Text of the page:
Were there Percy family relatives in Sorrento, Italy? Heraldry there seems to point to it as well as research that says the Normans were prominent rulers in Southern Italy and Sicily.
The following explanation is very helpful and the Percy DNA profile is certainly prominent in this region and in Sicily.
Sorrento became an Archbishopric about 420 AD. After the fall of the Western Europe Empire. It was ruled by the Otsrogoths and then returned to the Eastern Empire. The Lombards who conquered much of Southern Italy in the second half of the 6th Century, besieged it in vain.
In the following centuries the authority of the distant Empire of Byzantium faded; initially part of substantially independent Duchy of Naples. Later Sorrento became an autonomous Duchy (9th Cent). It fought against neighboring/rival Amalfi, the Saracens and the nearby Lombardy Duchies, such as that of Benevento, whose forces besieged it in 839, although Sorrento was able to resist with Neapolitan assistance. Sorrentine forces took part in the anti-Saracen leagues at the battles of Licosa (846) and Ostia (849). The Duchy was ruled by figures elected by the people, which received honorary titles from the Byzantine Emperor.
In 1035 the city was acquired by Guaimar IV of Salerno, who gave it to his brother Guy. After a brief return under the Duchy of Naples it returned in Lombard hands with Gisulf II of Salerno; when the latter was defeated by Robert Guiscard and Sorrento entered the NORMAN sphere of influence. Any residual independence ended in 1137 when it was annexed to the Kingdom of Sicily. Robert Guiscard was a Norman cousin of the Percies.
Robert Guiscard (1015 – 1085) was a Norman adventurer remembered for the conquest of Southern Italy and Sicily. Robert was born into the Hauteville Family in Normandy, and went on to become Count of Apulia and Calabria (1057 – 1059), and then became Duke of Apulia and Calabria and Duke of Sicily (1059 – 1085).
His sobriquet in contemporary Latin was Vicardus or in old French Viscart, being variously described as “the resourceful”, “the cunning”, “the wily”, “the fox” or “the weasel”. He is remembered by Italian sources as “Roberto il Guiscardo” or “Robert d’Altavilla” (Robert de Hauteville).
From 999 to 1042 most Normans came to Italy as adventurers and mercenaries, serving at various times Byzantine and Lombard nobles. The first of the independent Norman Lords was Rainulf Drengot who established himself in the fortress of Aversa, becoming Count of Aversa and Duke of Gaeta. William Iron Arm and Drogo arrived in 1038, the two eldest sons of Tancred of Hauteville, a noble from near St Lo on the Cotentin Penninsular in Normandy (very close to Perci). These two joined in the revolt of the Lombards against Byzantine control of Apulia. By 1040 the Byzantines had lost most of that province and in 1042 Melfi was chosen as the Norman capital. In September that year the Normans elected as their count William Iron Arm, who was in turn succeeded by brothers Drogo and later (1044) Humphrey and described in Italian as ‘Comes Normannorum totius Apuliae e Calabriae’ (“the Counts of all Normans in Apulia and calabria”).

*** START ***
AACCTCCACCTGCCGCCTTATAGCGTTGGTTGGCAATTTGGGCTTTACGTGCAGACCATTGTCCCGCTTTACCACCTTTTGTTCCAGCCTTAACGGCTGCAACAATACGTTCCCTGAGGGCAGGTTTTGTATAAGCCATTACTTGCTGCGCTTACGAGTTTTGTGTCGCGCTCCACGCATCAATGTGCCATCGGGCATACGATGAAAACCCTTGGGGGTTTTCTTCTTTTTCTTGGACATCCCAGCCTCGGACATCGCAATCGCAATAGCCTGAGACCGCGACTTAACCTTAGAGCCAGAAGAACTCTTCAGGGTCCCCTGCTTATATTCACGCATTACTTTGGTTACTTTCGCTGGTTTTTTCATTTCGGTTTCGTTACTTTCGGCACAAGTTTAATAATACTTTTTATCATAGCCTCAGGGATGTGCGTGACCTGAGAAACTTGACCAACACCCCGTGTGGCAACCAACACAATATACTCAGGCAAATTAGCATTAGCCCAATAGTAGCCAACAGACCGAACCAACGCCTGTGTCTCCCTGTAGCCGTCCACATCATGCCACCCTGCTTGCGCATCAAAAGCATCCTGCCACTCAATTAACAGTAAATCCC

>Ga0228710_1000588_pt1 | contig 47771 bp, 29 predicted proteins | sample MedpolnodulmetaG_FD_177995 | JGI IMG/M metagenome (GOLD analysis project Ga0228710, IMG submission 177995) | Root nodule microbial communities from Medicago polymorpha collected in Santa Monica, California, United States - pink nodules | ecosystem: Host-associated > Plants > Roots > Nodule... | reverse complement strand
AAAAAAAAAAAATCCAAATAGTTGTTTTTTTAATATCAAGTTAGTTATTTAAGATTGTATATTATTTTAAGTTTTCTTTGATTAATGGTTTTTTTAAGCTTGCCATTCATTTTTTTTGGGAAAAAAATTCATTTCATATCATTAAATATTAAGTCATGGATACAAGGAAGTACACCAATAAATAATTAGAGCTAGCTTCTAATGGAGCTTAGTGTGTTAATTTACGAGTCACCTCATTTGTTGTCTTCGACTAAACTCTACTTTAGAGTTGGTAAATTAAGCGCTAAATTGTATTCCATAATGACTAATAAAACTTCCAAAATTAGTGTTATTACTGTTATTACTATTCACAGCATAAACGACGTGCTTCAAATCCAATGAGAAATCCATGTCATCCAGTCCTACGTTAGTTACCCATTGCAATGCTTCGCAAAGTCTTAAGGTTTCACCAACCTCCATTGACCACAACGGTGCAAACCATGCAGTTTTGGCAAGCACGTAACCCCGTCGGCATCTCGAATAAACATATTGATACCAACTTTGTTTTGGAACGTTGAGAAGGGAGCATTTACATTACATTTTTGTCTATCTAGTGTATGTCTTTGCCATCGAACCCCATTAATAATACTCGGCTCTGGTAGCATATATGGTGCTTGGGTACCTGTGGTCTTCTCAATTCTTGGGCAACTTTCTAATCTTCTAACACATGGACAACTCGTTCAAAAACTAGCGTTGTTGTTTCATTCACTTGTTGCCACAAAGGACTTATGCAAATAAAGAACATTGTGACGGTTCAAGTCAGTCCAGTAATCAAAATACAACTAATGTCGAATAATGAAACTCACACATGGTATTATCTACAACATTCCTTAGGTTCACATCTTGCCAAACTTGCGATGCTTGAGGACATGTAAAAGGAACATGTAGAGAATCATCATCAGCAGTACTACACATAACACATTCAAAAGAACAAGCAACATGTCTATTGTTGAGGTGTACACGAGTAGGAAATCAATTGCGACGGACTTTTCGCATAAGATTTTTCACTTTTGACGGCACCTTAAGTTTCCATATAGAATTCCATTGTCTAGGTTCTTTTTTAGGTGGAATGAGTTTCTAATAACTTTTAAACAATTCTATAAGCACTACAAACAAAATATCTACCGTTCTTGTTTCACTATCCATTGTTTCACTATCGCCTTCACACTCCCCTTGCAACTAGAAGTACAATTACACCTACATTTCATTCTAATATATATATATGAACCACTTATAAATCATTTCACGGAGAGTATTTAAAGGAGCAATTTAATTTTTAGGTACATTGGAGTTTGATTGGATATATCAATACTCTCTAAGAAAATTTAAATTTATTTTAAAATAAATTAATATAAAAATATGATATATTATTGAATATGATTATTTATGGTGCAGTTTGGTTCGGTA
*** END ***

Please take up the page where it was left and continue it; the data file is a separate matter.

Another description of Robert Guiscard de Hauteville from Byzantine Historian Anna Comnena – ‘Robert Guiscard was the sixth son of Tancred of Hauteville and eldest by his second wife Fressenda. He left Normany with only five mounted riders and thirty followers on foot. Upon arriving in Langobardia in 1407 he became the chief of a roving, robber band’.
This Robert was Norman by birth with an overbearing character and a thoroughly villainous mind. He was a brave fighter, very cunning in his assaults on the wealth and power of great men and in achieving his aims inexorable, diverting criticism by incontrovertible argument. He was a man of immense stature, surpassing even the biggest men, a ruddy complexion, fair hair, broad shoulders and eyes that shot out sparks of fire, altogether though was well proportioned and elegant. It was said that his bellow put thousands to flight.
Roving Robert wanted more and asked his brother Drogo for a castle and a fief, so Drogo gave Robert command of the fortress at Scribla. Later Robert moved on to the castle of San Marco Argentano and married his first wife, Alberada De Macon known in Italy as Alberada of Buonalbergo. She was the daughter of Reginald I, Count of Burgundy and Macon, Baron Buonalbergo whose wife was Alice of Normandy. Robert Guiscard soon rose to distinction! The Lombards turned against their erstwhile Italian allies and Pope Leo IX determined to expel the Norman freebooters but he was defeated by them.
Guiscard became Count of Apulia in 1057 and with his younger brother Roger carried on the conquest of Apulia, Calabria and Sicily.
So, now back to the Heraldry at the top of the page. It is identical to the Percy charge being five fusils in fess albeit the tinctures differ to that of William de Percy. The de Hautevilles were near neighbours of the de Percy family and there is evidence to suggest that they were interrelated. I have created another page with a revision of the the origin of the Percy family which will explain this further. In summary the Hauteville and de Percy families share similar origins so it would be natural for Robert Guiscard de Hauteville to use his family colours to express his power.